Three Queensland Appeal Court judges have upheld a security guard’s appeal and awarded her $364,008 in damages for a psychiatric illness caused by her manager “verbally” abusing her.
QCA President Justice Margaret McMurdo and Justice Robert Gotterson and Ann Lyons ruled University of Sunshine Coast’s (USC) failure to investigate and take action on an earlier bullying and harassment complaint left staff unreasonably exposed to risk of damage.
USC security guard Gjenie Wolters brought action against her employer on the grounds it had breached its duty of care by failing to provide a safe place of work. She alleged she developed a “debilitating psychiatric illness” after her line manager Mark Bradley verbally assaulted her in March 2008.
Wolters alleged Bradley “aggressively confronted” her, waved his arms at her and yelled while accusing her of abandoning her duties during a blackout. She said she attempted to explain her conduct, but Bradley did not want to discuss the matter and “stormed off”.
Wolters lodged a grievance with USC HR the next day but the unit “declined to investigate her grievance”.
Bradley, the judges heard, had been the subject of a bullying and harassment complaint some months earlier to Wolters’ grievance. Another female security guard, Heather Carney, lodged a complaint Bradley verbally assaulted her and threatened her position.
Carney voluntarily left USC but did not withdraw her complaint.
‘Low-key’ approach not reasonable response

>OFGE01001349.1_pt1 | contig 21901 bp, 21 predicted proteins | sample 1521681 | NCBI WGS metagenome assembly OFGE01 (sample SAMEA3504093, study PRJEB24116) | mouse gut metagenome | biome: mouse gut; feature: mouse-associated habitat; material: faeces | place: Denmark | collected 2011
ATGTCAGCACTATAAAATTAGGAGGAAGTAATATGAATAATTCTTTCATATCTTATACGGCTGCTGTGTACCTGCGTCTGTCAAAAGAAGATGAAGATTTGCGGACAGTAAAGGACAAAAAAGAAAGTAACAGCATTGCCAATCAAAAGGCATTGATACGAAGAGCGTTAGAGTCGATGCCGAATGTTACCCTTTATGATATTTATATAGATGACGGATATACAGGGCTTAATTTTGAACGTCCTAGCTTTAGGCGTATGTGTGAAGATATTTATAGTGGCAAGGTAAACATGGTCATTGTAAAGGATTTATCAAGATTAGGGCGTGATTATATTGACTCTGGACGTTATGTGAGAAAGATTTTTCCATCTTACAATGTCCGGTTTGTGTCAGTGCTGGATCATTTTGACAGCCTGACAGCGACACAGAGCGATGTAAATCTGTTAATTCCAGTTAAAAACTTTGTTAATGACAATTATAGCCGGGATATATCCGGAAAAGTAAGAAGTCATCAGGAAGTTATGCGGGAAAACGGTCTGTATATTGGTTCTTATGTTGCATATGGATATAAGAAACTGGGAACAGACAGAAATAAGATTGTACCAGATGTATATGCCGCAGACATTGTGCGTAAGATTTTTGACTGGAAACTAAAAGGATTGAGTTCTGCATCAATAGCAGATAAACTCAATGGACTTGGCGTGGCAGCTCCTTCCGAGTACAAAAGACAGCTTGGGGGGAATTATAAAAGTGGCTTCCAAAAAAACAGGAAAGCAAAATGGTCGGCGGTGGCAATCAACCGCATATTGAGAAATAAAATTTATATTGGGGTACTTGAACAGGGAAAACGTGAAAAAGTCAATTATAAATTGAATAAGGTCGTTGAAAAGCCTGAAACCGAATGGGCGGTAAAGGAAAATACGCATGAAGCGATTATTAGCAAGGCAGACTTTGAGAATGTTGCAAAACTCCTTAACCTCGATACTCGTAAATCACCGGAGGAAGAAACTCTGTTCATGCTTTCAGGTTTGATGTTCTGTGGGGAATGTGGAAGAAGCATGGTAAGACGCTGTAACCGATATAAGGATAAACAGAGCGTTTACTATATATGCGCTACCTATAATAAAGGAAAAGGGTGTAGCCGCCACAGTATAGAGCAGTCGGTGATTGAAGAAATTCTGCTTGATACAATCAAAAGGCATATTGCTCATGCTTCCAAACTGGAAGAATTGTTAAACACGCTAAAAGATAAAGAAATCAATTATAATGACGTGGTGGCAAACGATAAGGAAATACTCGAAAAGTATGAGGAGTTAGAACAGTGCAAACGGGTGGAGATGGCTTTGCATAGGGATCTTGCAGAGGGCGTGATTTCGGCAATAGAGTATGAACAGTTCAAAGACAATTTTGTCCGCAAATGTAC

The QCA judges heard there was “no proper investigation” into Carney’s complaint – instead a “low-key” approach was chosen. Sunshine Coast University’s then vice-chancellor Professor Paul Thomas, who Bradley regarded as a mentor, had an informal conversation with Bradley about his “management style”.
The judges found the action taken was not reasonable and exposed further employees to risk.
“The risk an employee, particularly a female employee, might sustain serious psychological distress, if not a psychiatric injury, as a result of being yelled at and threatened by Mr Bradley was reasonably foreseeable. The matter warranted investigation because Ms Carney’s complaint had not been withdrawn and her complaint involved a serious matter,” they agreed.
They said “a proper investigation” would have resulted in “at least Bradley being reprimanded and steps being taken that required him to address his aggressive behaviour”.
The informal conversation between Bradley and the vice-chancellor “fell short” of a reasonable response, they agreed. A reasonable response should have included a “formal reprimand, with or without a written warning that Bradley would face more serious disciplinary action if he behaved that way again”.
Earlier, a Qld Supreme Court judge found the informal conversation would have sufficed as appropriate action. But the Appeal Court judges overturned the decision, saying they were “not persuaded it would have been an effective” deterrent to Bradley’s behaviour.
Security staff are ‘used to it’
Former USC vice-chancellor Thomas said Bradley had a history of raising his voice to security staff. But Thomas did not regard it as bullying as security staff were “quite different from the normal people who populate universities” and used to being yelled at.
The Appeal Court judges upheld Wolters’ argument USC’s failure to investigate the Carney complaint meant “no consideration was given to specific aspects of Mr Bradley’s conduct about which he should have been counselled”. “It follows logically the appropriate reprimand and counselling Mr Bradley would have been given would have placed considerable emphasis on bringing that deficiency to his attention and counselling him to check his facts first before criticising other staff members.”
The judges awarded Wolters $364,008 and ordered USC to pay her legal costs for the appeal. (Wolters v The University of the Sunshine Coast, QCA 228, 20/08/2013)